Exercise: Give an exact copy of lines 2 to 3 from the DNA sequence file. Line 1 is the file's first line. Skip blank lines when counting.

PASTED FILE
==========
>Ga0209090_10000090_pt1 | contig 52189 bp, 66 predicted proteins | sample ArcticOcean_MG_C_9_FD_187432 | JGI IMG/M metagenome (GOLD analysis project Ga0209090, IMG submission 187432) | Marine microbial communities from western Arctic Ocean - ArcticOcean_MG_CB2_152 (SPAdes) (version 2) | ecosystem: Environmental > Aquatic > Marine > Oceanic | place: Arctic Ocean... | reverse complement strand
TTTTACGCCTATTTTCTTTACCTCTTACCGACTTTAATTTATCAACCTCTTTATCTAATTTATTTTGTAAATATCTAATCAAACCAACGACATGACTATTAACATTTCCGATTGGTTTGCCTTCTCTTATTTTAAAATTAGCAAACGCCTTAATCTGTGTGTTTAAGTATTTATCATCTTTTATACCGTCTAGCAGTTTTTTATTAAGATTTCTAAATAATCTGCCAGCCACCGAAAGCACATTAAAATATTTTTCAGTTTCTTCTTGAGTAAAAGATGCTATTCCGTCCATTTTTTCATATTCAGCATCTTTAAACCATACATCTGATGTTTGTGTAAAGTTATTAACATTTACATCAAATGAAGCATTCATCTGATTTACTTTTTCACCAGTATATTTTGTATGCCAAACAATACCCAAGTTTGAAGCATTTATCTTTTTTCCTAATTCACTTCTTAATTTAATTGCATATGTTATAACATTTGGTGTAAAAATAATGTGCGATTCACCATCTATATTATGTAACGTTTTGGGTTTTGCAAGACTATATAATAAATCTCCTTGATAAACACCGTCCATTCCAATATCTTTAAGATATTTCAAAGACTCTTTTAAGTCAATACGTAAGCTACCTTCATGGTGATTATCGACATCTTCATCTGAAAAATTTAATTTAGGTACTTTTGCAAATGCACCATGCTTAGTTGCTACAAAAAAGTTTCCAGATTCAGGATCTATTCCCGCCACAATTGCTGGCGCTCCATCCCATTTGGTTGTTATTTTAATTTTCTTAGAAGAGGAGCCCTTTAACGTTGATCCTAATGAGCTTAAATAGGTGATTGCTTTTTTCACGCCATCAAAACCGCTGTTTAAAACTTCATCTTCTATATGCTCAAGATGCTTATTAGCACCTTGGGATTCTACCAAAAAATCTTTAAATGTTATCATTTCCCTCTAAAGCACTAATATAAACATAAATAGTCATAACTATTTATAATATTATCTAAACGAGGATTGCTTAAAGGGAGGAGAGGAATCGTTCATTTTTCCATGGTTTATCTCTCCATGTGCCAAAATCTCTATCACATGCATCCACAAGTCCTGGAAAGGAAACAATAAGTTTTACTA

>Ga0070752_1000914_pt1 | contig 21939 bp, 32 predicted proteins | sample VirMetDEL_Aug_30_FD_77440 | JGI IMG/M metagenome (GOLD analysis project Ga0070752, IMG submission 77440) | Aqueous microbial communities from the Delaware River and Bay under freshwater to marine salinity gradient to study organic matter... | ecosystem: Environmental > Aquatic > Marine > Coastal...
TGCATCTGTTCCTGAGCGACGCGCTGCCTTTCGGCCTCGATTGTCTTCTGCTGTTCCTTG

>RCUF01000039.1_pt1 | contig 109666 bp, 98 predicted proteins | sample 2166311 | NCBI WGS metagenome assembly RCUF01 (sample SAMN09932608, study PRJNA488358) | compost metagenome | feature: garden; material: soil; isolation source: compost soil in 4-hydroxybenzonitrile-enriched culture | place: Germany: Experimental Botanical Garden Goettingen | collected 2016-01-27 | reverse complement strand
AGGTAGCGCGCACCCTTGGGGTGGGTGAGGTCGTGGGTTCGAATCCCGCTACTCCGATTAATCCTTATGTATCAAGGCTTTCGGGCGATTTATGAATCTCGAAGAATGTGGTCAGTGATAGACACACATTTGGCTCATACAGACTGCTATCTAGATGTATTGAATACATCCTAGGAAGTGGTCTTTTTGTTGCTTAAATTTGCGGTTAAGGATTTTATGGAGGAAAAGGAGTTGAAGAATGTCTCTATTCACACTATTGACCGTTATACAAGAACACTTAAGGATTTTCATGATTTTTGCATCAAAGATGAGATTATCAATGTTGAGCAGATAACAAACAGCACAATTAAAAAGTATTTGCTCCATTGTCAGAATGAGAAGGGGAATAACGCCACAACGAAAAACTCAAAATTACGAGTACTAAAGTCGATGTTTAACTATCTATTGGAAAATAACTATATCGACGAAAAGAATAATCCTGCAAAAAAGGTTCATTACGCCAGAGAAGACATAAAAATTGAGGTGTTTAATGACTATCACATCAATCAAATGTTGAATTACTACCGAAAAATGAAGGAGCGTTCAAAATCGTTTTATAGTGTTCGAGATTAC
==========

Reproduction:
TTTTACGCCTATTTTCTTTACCTCTTACCGACTTTAATTTATCAACCTCTTTATCTAATTTATTTTGTAAATATCTAATCAAACCAACGACATGACTATTAACATTTCCGATTGGTTTGCCTTCTCTTATTTTAAAATTAGCAAACGCCTTAATCTGTGTGTTTAAGTATTTATCATCTTTTATACCGTCTAGCAGTTTTTTATTAAGATTTCTAAATAATCTGCCAGCCACCGAAAGCACATTAAAATATTTTTCAGTTTCTTCTTGAGTAAAAGATGCTATTCCGTCCATTTTTTCATATTCAGCATCTTTAAACCATACATCTGATGTTTGTGTAAAGTTATTAACATTTACATCAAATGAAGCATTCATCTGATTTACTTTTTCACCAGTATATTTTGTATGCCAAACAATACCCAAGTTTGAAGCATTTATCTTTTTTCCTAATTCACTTCTTAATTTAATTGCATATGTTATAACATTTGGTGTAAAAATAATGTGCGATTCACCATCTATATTATGTAACGTTTTGGGTTTTGCAAGACTATATAATAAATCTCCTTGATAAACACCGTCCATTCCAATATCTTTAAGATATTTCAAAGACTCTTTTAAGTCAATACGTAAGCTACCTTCATGGTGATTATCGACATCTTCATCTGAAAAATTTAATTTAGGTACTTTTGCAAATGCACCATGCTTAGTTGCTACAAAAAAGTTTCCAGATTCAGGATCTATTCCCGCCACAATTGCTGGCGCTCCATCCCATTTGGTTGTTATTTTAATTTTCTTAGAAGAGGAGCCCTTTAACGTTGATCCTAATGAGCTTAAATAGGTGATTGCTTTTTTCACGCCATCAAAACCGCTGTTTAAAACTTCATCTTCTATATGCTCAAGATGCTTATTAGCACCTTGGGATTCTACCAAAAAATCTTTAAATGTTATCATTTCCCTCTAAAGCACTAATATAAACATAAATAGTCATAACTATTTATAATATTATCTAAACGAGGATTGCTTAAAGGGAGGAGAGGAATCGTTCATTTTTCCATGGTTTATCTCTCCATGTGCCAAAATCTCTATCACATGCATCCACAAGTCCTGGAAAGGAAACAATAAGTTTTACTA

>Ga0070752_1000914_pt1 | contig 21939 bp, 32 predicted proteins | sample VirMetDEL_Aug_30_FD_77440 | JGI IMG/M metagenome (GOLD analysis project Ga0070752, IMG submission 77440) | Aqueous microbial communities from the Delaware River and Bay under freshwater to marine salinity gradient to study organic matter... | ecosystem: Environmental > Aquatic > Marine > Coastal...